Panos Kefalos was born in Athens in 1990. He has studied cinematography at the Hellenic Cinema and Television School Stavrakos and photography at I.E.K. AKMI.
He has collaborated, as cameraman and director of photography, in independent short films that were selected and awarded by international film festivals in Greece and abroad. He has also worked with video artists and performers and he has participated, as a video-maker, to the organization of the 3rd Athens Biennale Monodrome 2011.As a photographer he presented ”Entropia” in two person exhibition,in 2011.In 2013 was selected to be presented at the Athens Photo Festival in theYoung Greek Photographers section.
In 2014 he was shortlisted for the Leica Oskar Barnack Award.His first photo-book,“saints.”, was published in July of 2016 by Fabrica. “Saints” got selected by Jurors’ picks for the LensCulture Street Photography Awards 2016. In 2017 he won the Gomma Grant 2016 Best Black & White Picture award and “saints.” got selected as one of the Top 14 Photo-books of 2016 for the the LensCultute list and also won the 15th Reminders Photography Stronghold Grant in 2017,Tokyo, Japan. In 2017 he was selected as a finalist for the second annual Magnum Photography Awards with his project “saints.” and was also a finalist for the LensCulture Street Photography Awards with his project “Lava”.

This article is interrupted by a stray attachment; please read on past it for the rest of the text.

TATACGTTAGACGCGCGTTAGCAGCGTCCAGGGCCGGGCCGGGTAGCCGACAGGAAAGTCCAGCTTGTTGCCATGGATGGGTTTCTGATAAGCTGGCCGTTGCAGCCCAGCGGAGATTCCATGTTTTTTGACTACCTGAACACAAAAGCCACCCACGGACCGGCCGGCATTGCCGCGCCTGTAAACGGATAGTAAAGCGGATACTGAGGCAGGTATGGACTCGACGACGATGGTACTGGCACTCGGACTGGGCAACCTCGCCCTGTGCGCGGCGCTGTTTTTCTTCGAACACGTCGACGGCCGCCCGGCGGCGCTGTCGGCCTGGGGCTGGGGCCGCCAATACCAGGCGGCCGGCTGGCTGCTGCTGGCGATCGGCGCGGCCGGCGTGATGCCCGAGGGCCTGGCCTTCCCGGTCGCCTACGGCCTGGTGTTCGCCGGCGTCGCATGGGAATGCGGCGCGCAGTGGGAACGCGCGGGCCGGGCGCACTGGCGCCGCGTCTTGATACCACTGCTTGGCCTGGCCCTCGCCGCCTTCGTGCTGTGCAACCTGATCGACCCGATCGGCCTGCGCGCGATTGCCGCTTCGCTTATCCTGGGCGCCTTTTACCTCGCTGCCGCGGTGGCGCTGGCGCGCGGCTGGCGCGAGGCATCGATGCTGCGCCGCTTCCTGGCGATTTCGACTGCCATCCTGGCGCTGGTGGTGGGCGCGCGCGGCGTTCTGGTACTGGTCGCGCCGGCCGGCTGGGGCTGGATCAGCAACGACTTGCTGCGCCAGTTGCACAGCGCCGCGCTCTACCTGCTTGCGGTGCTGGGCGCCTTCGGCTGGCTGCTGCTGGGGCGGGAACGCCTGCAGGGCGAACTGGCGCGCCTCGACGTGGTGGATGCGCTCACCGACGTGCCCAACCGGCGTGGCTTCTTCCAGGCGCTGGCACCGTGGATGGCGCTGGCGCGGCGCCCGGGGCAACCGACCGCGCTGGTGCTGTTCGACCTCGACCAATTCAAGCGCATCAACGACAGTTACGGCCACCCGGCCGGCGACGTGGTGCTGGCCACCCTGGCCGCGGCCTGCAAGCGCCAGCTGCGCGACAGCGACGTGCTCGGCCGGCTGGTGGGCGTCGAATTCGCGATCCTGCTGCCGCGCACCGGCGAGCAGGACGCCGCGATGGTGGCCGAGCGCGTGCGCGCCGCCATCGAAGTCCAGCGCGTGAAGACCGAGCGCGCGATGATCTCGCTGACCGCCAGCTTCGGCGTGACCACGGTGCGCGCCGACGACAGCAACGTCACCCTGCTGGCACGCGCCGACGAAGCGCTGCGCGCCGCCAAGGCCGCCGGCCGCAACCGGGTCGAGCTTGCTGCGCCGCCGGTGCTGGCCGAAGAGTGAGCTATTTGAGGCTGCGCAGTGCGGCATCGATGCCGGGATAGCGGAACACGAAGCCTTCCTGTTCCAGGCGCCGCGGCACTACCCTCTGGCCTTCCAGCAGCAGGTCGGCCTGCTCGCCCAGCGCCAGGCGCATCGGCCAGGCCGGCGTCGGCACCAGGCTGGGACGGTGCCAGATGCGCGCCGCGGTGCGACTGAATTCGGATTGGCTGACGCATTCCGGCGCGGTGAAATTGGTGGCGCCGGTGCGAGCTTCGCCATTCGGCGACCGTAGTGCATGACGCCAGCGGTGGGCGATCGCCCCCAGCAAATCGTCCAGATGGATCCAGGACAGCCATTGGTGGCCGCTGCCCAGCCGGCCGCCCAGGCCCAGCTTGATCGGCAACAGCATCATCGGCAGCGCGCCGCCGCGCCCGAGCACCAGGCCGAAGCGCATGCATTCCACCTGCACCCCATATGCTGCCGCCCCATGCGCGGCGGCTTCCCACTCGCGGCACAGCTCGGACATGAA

“A volcano’s flaming crater ”
A daily walk – my routine – through the streets of downtown Athens, pacing up and down Omonoia square and all the little alleys my neighborhood has. The thrilling connection to random people random events random conditions. The friendships I strike up when I drift in this ever-changing city. ‘’Lava’’ is about all that. It is about idle strolls repeated over and over again, always leading up to the same familiar places.
I walk the streets following my instinct’s lead, following the natural impulses that drive my need for communication as well. Sometimes a passerby can win me over, others a building will – often the light throbbing between them is enough. ”Everything you see in ”Lava” is an entry in a private diary, a record of my personal outlook on the city of Athens.” Think of this series of pictures as of a circle drawn in haste on a map, trying to highlight a specific path in the city’s web: if you follow its suggestions you could either get lost or end up discovering the safest way home.
After an eruption lava oozes from the open wound of the mountain. As it flows downhill it cools down, becomes solid and finally rests, generating a shocking change in the surrounding environment: creating new shapes, new landscapes, a new natural system.